What is cancer? Where does it come from? In the often sterile and intimidating world of cancer diagnosis and treatment these sorts of questions have been over-intellectualized or downright ignored. With The Emperor of All Maladies: A Biography of Cancer, esteemed oncologist Siddhartha Mukherjee offers a fascinating and totally accessible biography about The Big C.
Q: There’s a lot of information in your book, but it’s not intimidating or clinical.
A: I wrote this book to answer one patient’s question. A woman I was treating for abdominal cancer had relapsed and at one point she said I’m willing to go on but I need to know what it is that I’m battling. And what its origins are and what its future is. And so that question was always in my mind as I wrote the book. I was really writing to her in some sense.
Q: Can cancer affect different people in different ways?
A: What’s amazing is that even now as we understand the genetic anatomy of cancer it turns out that “Ms Gonzales’” breast cancer is different than “Mrs. Smith’s” breast cancer. I sometimes use the analogy that it’s a little bit like looking at faces. Every face has a certain grammar to it, a nose and two eyes and so forth, and yet you can take a thousand faces and they don’t resemble each other at all. And yet there are some commonalities, and that’s what cancer resembles. There are thousands of different variations on the theme.
Q: When somebody is diagnosed with cancer, people often say, “We’re gonna fight this, we’re going to beat this” What do you think of that term?
A: Well, you know, I think for some people it makes sense and for others it doesn’t. We have to find a way to create language that makes sense for every patient. I was very inspired by Susan Sontag’s book Illness as Metaphor, and one of the things she talks about in the book is that metaphors can become punitive. If you become a fighter and you lose the war then you become a loser and that can become its own burden. But having been in this field now I find it varies from person to person. Metaphors can become empowering, [patients] need to fight, they need that energy. For others, well, a particular woman struggling with breast cancer said to me, “I don’t want to use the word fighting, fighting is my doctor’s problem. I want to make peace with my body and you figure out how to do it, you do the fighting.”
Q: There seems to be a New Age idea of ‘mind over matter’ where cancer is a collection of negative thoughts or unresolved resentments, or childhood upset or trauma. What do you think about these ideas?
A: I think they’re nonsense. This goes back to the idea of blaming the victim. In fact, there’s a medieval quality about this idea [of] blaming the breast cancer patient for their cancer. Now, that said, I do think that the mind plays a very important role in survivorship and let’s not discount that role. The mind plays an important role in dealing with the kinds of things that cancer patients deal with: chemotherapy, radiation, surgery, recovery, the idea of survivorship of course is about the psyche, about the mind, but to then turn that on its head and say that was the cause of the cancer I think is really blaming the victim.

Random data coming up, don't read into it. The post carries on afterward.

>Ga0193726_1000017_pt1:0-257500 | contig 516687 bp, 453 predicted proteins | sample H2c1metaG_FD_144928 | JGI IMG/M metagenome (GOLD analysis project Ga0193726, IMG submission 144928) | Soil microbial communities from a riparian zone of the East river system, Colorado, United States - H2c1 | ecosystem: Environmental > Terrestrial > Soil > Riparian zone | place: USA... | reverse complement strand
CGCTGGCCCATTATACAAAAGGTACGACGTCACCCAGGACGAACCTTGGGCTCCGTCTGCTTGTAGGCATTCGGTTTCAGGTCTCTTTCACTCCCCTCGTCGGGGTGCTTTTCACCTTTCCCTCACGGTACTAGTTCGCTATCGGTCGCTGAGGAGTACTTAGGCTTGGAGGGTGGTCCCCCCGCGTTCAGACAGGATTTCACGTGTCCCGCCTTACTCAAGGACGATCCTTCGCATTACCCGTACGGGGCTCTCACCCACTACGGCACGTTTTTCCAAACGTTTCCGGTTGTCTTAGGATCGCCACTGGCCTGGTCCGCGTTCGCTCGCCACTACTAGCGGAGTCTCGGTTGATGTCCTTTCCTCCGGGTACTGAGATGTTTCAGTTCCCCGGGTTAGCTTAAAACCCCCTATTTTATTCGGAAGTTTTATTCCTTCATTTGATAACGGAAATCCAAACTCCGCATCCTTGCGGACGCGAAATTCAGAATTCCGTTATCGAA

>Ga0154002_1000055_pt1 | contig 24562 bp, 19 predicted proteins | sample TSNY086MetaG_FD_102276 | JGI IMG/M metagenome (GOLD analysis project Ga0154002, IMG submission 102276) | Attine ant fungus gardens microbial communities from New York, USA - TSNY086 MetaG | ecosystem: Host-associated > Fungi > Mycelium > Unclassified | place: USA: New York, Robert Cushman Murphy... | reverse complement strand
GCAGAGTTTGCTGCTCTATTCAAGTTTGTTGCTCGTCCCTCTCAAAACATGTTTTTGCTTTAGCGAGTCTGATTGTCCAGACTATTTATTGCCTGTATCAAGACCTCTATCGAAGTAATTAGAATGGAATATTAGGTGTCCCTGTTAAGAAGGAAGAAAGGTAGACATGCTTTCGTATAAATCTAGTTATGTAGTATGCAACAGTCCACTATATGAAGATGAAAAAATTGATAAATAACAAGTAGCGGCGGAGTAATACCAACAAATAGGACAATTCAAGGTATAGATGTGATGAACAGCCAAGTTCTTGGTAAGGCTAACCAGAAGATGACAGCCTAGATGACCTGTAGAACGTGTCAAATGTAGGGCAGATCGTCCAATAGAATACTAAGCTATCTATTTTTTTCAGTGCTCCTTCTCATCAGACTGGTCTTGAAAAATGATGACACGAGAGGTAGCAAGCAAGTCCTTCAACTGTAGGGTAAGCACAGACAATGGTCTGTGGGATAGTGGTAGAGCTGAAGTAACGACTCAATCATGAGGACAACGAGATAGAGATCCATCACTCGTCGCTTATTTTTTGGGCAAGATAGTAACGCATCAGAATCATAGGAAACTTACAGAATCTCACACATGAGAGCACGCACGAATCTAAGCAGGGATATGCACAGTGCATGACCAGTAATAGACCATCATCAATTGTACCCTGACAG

Q: Where does cancer come from?
A: One of the most chilling discoveries of cancer biology is that the genes that allow our embryos to grow, the very genes that allow our bodies to form, our cells to divide, our brains to grow – if you mutate or activate or inactivate these genes you begin to create a cancer cell and one of the mechanisms of mutations is by carcinogens.
Q: What are carcinogens?
A: Carcinogens are chemicals or physical impulses like radiation which impinge on a cell and they essentially create cancer from a cell. That’s the simplest way of putting it. And some examples of this are, of course, tobacco, asbestos, high doses of radiation, blistering sunlight.
Q: In Canada, as I’m sure you know, we have socialized/universal health care which is a fabulous grace but can also present massive challenges. There is often a wait to receive health care. And there is a psychological burden that goes along with waiting for treatment. One of the things you talked about earlier was positive thinking and what that thinking can do to help the situation. Any advice for somebody who has been diagnosed and now they have to wait a number of months before they can see an oncologist or have a lumpectomy, or whatever it may be?
A: It is unfortunate that you have to wait but if that’s the case what it allows you to do is really take assessment of what information is available, what the uncertainties are, and how you will face the uncertainties. So that’s one major time to think about them. And the other thing I do think is, particularly for some kinds of cancer, it’s a real time to reassess your life goals and think about where you are, what your goals are for treatment, and what happens next. In some ways no one wants to wait but that waiting period can be very empowering.